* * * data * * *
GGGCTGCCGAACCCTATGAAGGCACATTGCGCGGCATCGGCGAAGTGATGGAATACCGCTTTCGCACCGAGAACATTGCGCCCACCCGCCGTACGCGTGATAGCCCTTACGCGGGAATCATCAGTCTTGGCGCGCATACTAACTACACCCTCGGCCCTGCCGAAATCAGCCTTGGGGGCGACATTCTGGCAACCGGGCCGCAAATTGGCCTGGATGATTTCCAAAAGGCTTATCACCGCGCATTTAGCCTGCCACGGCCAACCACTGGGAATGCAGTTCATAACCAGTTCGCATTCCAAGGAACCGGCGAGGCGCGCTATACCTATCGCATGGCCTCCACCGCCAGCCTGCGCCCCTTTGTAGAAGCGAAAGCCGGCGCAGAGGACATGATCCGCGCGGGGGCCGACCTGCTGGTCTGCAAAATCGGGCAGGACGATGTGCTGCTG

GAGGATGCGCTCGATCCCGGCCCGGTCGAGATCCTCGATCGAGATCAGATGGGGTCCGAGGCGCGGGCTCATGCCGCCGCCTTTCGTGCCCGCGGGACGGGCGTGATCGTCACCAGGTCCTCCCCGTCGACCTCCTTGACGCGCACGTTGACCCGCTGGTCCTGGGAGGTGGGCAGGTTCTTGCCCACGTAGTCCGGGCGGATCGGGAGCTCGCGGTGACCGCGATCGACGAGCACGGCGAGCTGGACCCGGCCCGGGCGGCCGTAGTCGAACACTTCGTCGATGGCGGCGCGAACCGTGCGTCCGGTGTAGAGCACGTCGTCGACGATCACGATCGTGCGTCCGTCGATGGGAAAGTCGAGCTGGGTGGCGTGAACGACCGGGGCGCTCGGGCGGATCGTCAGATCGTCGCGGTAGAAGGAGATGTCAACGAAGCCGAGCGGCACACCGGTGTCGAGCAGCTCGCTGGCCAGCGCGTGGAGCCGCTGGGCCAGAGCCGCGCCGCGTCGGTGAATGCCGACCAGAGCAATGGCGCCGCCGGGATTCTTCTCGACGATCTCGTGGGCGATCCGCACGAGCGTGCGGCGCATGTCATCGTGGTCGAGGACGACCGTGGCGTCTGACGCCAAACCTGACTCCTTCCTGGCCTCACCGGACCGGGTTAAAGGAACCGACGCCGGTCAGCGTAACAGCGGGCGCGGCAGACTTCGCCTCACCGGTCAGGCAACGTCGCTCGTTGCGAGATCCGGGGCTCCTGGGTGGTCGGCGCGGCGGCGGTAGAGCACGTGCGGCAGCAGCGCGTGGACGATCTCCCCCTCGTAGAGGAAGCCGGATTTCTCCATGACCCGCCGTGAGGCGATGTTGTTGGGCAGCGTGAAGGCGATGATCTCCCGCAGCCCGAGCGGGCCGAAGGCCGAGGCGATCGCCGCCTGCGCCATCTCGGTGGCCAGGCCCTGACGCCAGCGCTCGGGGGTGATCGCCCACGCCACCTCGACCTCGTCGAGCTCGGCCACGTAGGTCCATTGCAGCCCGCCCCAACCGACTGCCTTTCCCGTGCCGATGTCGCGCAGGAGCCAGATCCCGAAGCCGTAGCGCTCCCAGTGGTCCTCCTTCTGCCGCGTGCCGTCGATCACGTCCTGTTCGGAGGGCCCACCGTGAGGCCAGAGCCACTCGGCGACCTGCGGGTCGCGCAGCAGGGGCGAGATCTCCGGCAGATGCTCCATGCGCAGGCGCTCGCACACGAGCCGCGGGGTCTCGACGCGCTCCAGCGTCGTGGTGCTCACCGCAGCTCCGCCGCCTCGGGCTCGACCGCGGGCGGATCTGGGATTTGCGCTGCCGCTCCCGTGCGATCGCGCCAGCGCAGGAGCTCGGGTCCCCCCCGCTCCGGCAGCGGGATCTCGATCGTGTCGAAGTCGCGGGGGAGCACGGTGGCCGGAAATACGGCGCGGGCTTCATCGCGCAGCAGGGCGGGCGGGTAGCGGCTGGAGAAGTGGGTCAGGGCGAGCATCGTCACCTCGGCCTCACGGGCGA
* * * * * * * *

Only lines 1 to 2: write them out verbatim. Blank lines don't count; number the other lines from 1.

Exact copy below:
GGGCTGCCGAACCCTATGAAGGCACATTGCGCGGCATCGGCGAAGTGATGGAATACCGCTTTCGCACCGAGAACATTGCGCCCACCCGCCGTACGCGTGATAGCCCTTACGCGGGAATCATCAGTCTTGGCGCGCATACTAACTACACCCTCGGCCCTGCCGAAATCAGCCTTGGGGGCGACATTCTGGCAACCGGGCCGCAAATTGGCCTGGATGATTTCCAAAAGGCTTATCACCGCGCATTTAGCCTGCCACGGCCAACCACTGGGAATGCAGTTCATAACCAGTTCGCATTCCAAGGAACCGGCGAGGCGCGCTATACCTATCGCATGGCCTCCACCGCCAGCCTGCGCCCCTTTGTAGAAGCGAAAGCCGGCGCAGAGGACATGATCCGCGCGGGGGCCGACCTGCTGGTCTGCAAAATCGGGCAGGACGATGTGCTGCTG

GAGGATGCGCTCGATCCCGGCCCGGTCGAGATCCTCGATCGAGATCAGATGGGGTCCGAGGCGCGGGCTCATGCCGCCGCCTTTCGTGCCCGCGGGACGGGCGTGATCGTCACCAGGTCCTCCCCGTCGACCTCCTTGACGCGCACGTTGACCCGCTGGTCCTGGGAGGTGGGCAGGTTCTTGCCCACGTAGTCCGGGCGGATCGGGAGCTCGCGGTGACCGCGATCGACGAGCACGGCGAGCTGGACCCGGCCCGGGCGGCCGTAGTCGAACACTTCGTCGATGGCGGCGCGAACCGTGCGTCCGGTGTAGAGCACGTCGTCGACGATCACGATCGTGCGTCCGTCGATGGGAAAGTCGAGCTGGGTGGCGTGAACGACCGGGGCGCTCGGGCGGATCGTCAGATCGTCGCGGTAGAAGGAGATGTCAACGAAGCCGAGCGGCACACCGGTGTCGAGCAGCTCGCTGGCCAGCGCGTGGAGCCGCTGGGCCAGAGCCGCGCCGCGTCGGTGAATGCCGACCAGAGCAATGGCGCCGCCGGGATTCTTCTCGACGATCTCGTGGGCGATCCGCACGAGCGTGCGGCGCATGTCATCGTGGTCGAGGACGACCGTGGCGTCTGACGCCAAACCTGACTCCTTCCTGGCCTCACCGGACCGGGTTAAAGGAACCGACGCCGGTCAGCGTAACAGCGGGCGCGGCAGACTTCGCCTCACCGGTCAGGCAACGTCGCTCGTTGCGAGATCCGGGGCTCCTGGGTGGTCGGCGCGGCGGCGGTAGAGCACGTGCGGCAGCAGCGCGTGGACGATCTCCCCCTCGTAGAGGAAGCCGGATTTCTCCATGACCCGCCGTGAGGCGATGTTGTTGGGCAGCGTGAAGGCGATGATCTCCCGCAGCCCGAGCGGGCCGAAGGCCGAGGCGATCGCCGCCTGCGCCATCTCGGTGGCCAGGCCCTGACGCCAGCGCTCGGGGGTGATCGCCCACGCCACCTCGACCTCGTCGAGCTCGGCCACGTAGGTCCATTGCAGCCCGCCCCAACCGACTGCCTTTCCCGTGCCGATGTCGCGCAGGAGCCAGATCCCGAAGCCGTAGCGCTCCCAGTGGTCCTCCTTCTGCCGCGTGCCGTCGATCACGTCCTGTTCGGAGGGCCCACCGTGAGGCCAGAGCCACTCGGCGACCTGCGGGTCGCGCAGCAGGGGCGAGATCTCCGGCAGATGCTCCATGCGCAGGCGCTCGCACACGAGCCGCGGGGTCTCGACGCGCTCCAGCGTCGTGGTGCTCACCGCAGCTCCGCCGCCTCGGGCTCGACCGCGGGCGGATCTGGGATTTGCGCTGCCGCTCCCGTGCGATCGCGCCAGCGCAGGAGCTCGGGTCCCCCCCGCTCCGGCAGCGGGATCTCGATCGTGTCGAAGTCGCGGGGGAGCACGGTGGCCGGAAATACGGCGCGGGCTTCATCGCGCAGCAGGGCGGGCGGGTAGCGGCTGGAGAAGTGGGTCAGGGCGAGCATCGTCACCTCGGCCTCACGGGCGA